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Tuesday, October 30, 2007

 

Meet Runner Up – Judy Fancher

WOW: Judy, congratulations for earning a Runner Up space in our WOW! Summer Flash Fiction Contest! How did you feel when you read about it?

Judy: I was shocked and honored to be in the company of such experienced writers. This is the first time since college that I have put writing out for public review. I kept reading the email on my Blackberry to make sure it wasn’t a dream.

WOW: That’s a big compliment to all our writers. Please tell us the inspiration behind “Summer Sons.”

Judy: My brother, Russell Traughber, sent out an email to the family and said, “Go ahead, write.” So I did. The storyline is a tribute to my parents, who still live in Idaho, and my five older brothers. Now that I am able to put some perspective on my early years, I appreciate more the world of my youth. The boys’ fishing trips were always a mystery to me (I would take a book and read if I went), but I realize now what a treat it was for my brothers to spend time with my dad--a very busy and dedicated minister.

WOW: Well, I’m sure your parents are proud and pleased by the tribute! In your bio you mentioned that you’ve been an educator for twenty-one years. Do you think teaching contributes to your desire to write?


Judy: Literature is the greatest teacher of all. Growing up in a small town with three television stations meant there was an entire world out there to be discovered: I expanded my universe through books. I once told my superintendent that every predicament of human nature can be found in Shakespeare’s works. Teaching was a venue for me to share life’s wonders, troubles, and triumphs with young adults about to venture out on their own. Now that I am an administrator, I have the time to create some of those worlds.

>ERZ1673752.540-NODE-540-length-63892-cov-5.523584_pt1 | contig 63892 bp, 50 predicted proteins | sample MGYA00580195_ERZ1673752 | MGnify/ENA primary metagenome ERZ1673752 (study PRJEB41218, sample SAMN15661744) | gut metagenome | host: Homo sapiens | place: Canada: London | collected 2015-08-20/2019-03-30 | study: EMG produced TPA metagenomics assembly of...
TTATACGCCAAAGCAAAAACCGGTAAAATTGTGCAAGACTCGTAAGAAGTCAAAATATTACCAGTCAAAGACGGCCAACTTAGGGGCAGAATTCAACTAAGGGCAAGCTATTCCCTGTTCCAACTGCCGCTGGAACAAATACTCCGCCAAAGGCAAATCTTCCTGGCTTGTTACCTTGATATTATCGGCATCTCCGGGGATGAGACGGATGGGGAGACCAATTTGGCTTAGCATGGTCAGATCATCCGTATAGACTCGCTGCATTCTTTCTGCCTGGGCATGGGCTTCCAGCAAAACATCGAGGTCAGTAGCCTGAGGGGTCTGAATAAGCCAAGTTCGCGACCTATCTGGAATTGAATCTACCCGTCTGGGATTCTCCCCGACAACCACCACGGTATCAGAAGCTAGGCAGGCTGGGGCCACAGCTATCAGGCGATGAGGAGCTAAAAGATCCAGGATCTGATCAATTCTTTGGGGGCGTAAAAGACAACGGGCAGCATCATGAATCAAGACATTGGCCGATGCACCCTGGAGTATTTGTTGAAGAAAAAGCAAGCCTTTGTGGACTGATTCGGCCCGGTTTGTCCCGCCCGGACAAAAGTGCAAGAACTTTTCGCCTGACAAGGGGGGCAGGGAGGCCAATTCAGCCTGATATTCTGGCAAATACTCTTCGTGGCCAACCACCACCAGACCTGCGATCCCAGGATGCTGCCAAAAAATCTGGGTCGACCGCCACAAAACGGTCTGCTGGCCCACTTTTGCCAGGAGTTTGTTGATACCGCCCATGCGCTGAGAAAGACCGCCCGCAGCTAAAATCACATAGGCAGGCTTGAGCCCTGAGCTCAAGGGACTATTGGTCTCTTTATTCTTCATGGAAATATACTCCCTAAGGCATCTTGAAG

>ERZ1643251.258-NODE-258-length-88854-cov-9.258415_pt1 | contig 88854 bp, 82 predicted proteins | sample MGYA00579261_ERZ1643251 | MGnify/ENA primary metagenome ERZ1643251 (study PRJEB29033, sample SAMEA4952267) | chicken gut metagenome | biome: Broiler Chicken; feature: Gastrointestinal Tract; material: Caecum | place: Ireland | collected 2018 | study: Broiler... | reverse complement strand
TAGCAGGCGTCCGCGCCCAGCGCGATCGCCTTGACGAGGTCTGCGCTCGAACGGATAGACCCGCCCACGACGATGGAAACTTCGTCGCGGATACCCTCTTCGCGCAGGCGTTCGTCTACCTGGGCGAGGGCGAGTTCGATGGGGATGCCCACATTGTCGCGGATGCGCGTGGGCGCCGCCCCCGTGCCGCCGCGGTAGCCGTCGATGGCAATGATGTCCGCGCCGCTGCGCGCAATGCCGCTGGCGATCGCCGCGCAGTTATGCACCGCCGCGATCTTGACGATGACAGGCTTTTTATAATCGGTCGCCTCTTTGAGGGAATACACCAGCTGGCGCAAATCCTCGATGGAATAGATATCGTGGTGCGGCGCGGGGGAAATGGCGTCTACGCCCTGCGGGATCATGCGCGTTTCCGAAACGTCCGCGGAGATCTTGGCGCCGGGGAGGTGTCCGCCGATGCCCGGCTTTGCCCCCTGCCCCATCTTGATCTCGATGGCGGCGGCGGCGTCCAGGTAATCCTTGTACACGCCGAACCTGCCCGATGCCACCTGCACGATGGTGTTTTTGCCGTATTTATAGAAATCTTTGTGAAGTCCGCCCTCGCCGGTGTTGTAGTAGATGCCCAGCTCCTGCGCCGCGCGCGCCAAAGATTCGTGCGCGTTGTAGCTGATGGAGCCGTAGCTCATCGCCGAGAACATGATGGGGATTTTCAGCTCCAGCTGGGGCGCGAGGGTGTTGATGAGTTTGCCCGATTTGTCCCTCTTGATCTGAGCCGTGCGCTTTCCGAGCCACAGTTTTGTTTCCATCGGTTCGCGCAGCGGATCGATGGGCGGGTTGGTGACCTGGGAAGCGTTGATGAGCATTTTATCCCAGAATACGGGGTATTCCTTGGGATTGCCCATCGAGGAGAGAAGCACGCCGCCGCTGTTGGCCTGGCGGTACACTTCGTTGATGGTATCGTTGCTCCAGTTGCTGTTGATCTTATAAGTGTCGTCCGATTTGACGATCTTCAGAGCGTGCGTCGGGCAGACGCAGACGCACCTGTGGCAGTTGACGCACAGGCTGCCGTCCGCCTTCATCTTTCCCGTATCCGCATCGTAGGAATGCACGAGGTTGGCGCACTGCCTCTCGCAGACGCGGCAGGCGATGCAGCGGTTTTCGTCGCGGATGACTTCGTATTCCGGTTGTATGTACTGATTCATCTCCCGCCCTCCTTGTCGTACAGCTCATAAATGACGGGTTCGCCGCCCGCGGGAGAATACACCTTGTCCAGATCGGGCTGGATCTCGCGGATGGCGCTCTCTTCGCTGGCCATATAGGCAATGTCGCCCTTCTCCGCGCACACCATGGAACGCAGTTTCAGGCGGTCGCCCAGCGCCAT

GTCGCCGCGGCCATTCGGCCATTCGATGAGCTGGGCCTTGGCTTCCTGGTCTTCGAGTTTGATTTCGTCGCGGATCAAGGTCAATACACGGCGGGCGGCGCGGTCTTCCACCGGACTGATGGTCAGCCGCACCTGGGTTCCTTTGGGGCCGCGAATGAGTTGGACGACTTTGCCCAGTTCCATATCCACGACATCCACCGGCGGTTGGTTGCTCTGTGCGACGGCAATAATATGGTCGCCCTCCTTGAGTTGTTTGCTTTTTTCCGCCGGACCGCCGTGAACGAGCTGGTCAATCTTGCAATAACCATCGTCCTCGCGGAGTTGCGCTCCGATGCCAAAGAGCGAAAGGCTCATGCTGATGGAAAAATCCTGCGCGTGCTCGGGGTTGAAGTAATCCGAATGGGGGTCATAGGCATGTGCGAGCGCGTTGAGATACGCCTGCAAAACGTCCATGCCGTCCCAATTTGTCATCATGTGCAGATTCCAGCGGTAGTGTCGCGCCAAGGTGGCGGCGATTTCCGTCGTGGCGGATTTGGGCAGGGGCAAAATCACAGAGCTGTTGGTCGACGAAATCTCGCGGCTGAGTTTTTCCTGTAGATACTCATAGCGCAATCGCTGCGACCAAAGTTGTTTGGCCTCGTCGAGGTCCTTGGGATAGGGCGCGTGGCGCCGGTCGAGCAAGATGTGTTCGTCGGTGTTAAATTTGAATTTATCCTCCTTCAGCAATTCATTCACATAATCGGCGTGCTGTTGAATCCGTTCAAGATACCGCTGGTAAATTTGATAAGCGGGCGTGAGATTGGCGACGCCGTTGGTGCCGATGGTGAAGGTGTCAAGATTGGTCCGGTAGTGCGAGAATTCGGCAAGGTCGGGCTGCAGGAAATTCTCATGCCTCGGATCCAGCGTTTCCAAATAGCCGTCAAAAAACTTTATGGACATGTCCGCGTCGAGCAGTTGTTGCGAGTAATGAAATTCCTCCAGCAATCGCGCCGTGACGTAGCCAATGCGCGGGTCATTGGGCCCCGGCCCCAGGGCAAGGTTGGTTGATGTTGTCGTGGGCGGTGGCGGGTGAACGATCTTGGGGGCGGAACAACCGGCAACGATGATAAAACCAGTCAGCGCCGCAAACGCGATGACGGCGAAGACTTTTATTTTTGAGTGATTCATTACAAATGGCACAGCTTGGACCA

WOW: I certainly hope you continue to build those worlds for your students. But let’s switch subjects for a bit. You said that various writers found in a local public library are your “companions of composition”; can you name some for us?

Judy: When I studied in England I fell in love with the Romantics. Mary Shelley’s Frankenstein, John Keats’ poetry, and Dylan Thomas (not a Romantic, of course) were my favorites because of their ability to capture the complexity of human nature. Hemingway’s clean style and flawed heroes inspire clarity in writing. I would be remiss not to mention my favorite mystery writers, P.D. James and Carolyn Keene (the Nancy Drew series), because I love to look for clues.

The Ontario, Oregon, public library spawned my eclectic love of reading. Somehow I skipped juvenile literature and moved right to the grown-up part of the library. I can’t recall a single author’s name, but I read (to name a few) a series on Queen Victoria, a book about the crucifixion of Christ from a Roman soldier’s point of view, and books on the Occult (which scared me so much I couldn’t sleep). I read a lot of Ellery Queen mysteries along with historical fiction. It is worth mentioning that my first exposure to literature was the Bible: the poetry, stories, and lessons influence all aspects of my writing.

WOW: Eclectic is definitely a key word in your reading background. That adds a lot to the “well-rounded reader” aspect! In addition to reading, could recommend a couple of authors who’ve encouraged you to write?